A Chocolate Soldier is a story within a story that reveals the obsession and loneliness of Meshach Barry’s life. He narrates the history of his hero, a classmate at Gladstone College thirty-five years earlier. The novel is a nonlinear direct address narrative, flashing from the present, in which Meshach attempts to make emotional contact with his estranged daughter Carol through the act of sharing his story, to the past, in which closely alternating segments in the lives of Meshach and Cager establish the contrast between them. The tragedy of the novel is that Carol is unable to understand that her father needs to retell this story in order to come to terms with the meaning of his life. To Carol, Meshach’s interest in Cager’s life is nothing but a useless compulsion. Because Carol, Meshach’s only human connection, refuses to listen to her father’s story, he is forced to turn and speak directly to the audience.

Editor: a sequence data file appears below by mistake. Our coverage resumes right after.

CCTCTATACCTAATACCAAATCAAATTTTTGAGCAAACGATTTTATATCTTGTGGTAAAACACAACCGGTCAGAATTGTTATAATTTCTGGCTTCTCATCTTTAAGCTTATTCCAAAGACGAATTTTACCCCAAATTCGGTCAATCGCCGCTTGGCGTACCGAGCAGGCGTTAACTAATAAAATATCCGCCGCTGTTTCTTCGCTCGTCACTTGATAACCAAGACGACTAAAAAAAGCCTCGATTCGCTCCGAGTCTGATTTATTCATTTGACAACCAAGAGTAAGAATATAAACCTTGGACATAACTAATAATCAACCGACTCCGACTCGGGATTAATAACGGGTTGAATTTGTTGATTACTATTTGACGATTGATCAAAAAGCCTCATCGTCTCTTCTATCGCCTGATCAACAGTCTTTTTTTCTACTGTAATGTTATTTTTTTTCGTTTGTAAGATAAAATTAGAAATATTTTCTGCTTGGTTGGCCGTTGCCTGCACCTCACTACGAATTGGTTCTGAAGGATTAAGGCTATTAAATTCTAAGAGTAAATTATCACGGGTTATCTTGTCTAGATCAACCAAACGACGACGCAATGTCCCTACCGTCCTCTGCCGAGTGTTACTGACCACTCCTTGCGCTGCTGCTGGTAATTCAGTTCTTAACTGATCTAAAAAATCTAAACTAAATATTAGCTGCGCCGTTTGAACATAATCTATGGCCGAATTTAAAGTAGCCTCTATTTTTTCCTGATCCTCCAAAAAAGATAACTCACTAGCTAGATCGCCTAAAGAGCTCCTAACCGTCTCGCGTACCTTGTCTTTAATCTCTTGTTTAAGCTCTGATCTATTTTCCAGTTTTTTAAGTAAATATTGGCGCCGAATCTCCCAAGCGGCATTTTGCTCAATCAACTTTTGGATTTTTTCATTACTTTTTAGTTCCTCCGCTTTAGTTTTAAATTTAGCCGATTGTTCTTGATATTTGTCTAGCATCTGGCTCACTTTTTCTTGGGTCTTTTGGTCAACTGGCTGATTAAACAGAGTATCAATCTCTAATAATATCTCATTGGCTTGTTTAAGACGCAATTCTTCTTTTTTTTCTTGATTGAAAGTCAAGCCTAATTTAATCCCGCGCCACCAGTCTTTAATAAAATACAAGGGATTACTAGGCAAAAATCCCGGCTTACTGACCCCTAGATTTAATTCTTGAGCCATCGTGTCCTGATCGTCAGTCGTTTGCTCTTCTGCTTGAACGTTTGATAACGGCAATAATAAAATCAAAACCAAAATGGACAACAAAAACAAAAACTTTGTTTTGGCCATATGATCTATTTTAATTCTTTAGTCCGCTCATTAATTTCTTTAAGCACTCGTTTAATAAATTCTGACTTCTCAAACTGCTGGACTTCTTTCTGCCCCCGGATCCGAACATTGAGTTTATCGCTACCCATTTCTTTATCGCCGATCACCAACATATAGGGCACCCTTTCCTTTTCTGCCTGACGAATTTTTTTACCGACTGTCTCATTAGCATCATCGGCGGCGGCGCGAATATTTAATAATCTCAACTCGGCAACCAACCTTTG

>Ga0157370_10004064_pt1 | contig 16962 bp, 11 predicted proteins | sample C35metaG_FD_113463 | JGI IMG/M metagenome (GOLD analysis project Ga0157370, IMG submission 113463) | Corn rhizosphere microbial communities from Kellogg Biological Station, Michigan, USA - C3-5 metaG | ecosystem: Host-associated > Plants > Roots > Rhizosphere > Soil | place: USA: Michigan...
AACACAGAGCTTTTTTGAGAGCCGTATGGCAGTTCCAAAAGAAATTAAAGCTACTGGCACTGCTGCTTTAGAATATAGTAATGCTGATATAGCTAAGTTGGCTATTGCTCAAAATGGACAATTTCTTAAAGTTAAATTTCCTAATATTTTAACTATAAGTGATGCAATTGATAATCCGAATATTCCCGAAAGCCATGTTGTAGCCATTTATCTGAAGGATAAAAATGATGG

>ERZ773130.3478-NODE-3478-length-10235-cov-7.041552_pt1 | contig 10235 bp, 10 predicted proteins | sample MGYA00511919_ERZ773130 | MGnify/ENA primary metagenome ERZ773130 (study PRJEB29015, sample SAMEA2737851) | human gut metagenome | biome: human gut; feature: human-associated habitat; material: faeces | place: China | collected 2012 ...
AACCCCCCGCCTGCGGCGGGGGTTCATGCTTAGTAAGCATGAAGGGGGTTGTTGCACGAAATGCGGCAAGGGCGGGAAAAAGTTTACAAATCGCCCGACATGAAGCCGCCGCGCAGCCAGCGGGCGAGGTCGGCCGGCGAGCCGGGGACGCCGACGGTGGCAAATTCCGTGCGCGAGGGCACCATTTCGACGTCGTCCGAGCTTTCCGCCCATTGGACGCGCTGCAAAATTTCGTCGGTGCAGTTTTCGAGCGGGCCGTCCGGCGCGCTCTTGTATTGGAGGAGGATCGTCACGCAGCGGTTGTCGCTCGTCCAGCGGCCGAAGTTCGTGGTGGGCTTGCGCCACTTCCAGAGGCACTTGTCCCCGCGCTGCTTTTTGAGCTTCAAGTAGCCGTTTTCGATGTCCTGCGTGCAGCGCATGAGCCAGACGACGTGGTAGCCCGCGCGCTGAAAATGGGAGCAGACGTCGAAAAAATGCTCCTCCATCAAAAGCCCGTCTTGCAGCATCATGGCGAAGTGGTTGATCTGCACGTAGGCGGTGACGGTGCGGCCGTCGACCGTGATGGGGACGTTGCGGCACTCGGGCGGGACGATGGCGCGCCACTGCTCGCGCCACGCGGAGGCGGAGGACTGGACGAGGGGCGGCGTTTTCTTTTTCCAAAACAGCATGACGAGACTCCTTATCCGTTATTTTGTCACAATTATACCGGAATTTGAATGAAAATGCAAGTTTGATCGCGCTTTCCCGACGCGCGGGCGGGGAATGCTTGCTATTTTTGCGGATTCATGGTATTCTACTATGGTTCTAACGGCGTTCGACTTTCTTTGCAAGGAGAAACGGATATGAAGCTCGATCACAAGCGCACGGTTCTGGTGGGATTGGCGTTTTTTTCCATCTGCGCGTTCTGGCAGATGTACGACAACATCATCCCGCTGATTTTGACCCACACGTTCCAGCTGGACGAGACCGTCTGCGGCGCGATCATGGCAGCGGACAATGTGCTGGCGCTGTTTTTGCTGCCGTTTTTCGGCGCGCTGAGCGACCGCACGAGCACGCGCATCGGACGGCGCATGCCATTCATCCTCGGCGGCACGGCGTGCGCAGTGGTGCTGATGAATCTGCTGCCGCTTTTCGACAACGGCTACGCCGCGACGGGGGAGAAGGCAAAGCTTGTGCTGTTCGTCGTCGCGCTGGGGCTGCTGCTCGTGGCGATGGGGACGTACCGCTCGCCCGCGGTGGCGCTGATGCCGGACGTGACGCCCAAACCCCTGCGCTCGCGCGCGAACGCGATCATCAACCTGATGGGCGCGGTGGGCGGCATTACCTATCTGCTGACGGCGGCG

Meshach and Cager, both from rural southern families, meet at Gladstone College, an all-black school in Valhalla, Tennessee, in the midst of World War II. Meshach has been forced by his mother to study to be a preacher. Cager is determined to escape the fate of his sharecropper father by becoming a militant black leader.
Eventually Cager’s belief that education is useless without force to support it leads him to neglect his studies in favor of training the small, all-black militia he has mustered among the townspeople. Cager is a visionary leader, but before long the other members of the group come to believe that their effort is useless, and they leave him. Disheartened by this failure and hurt by his girlfriend Flo’s brutal honesty concerning the misshapenness of his sexual organ,...
(The entire section is 710 words.)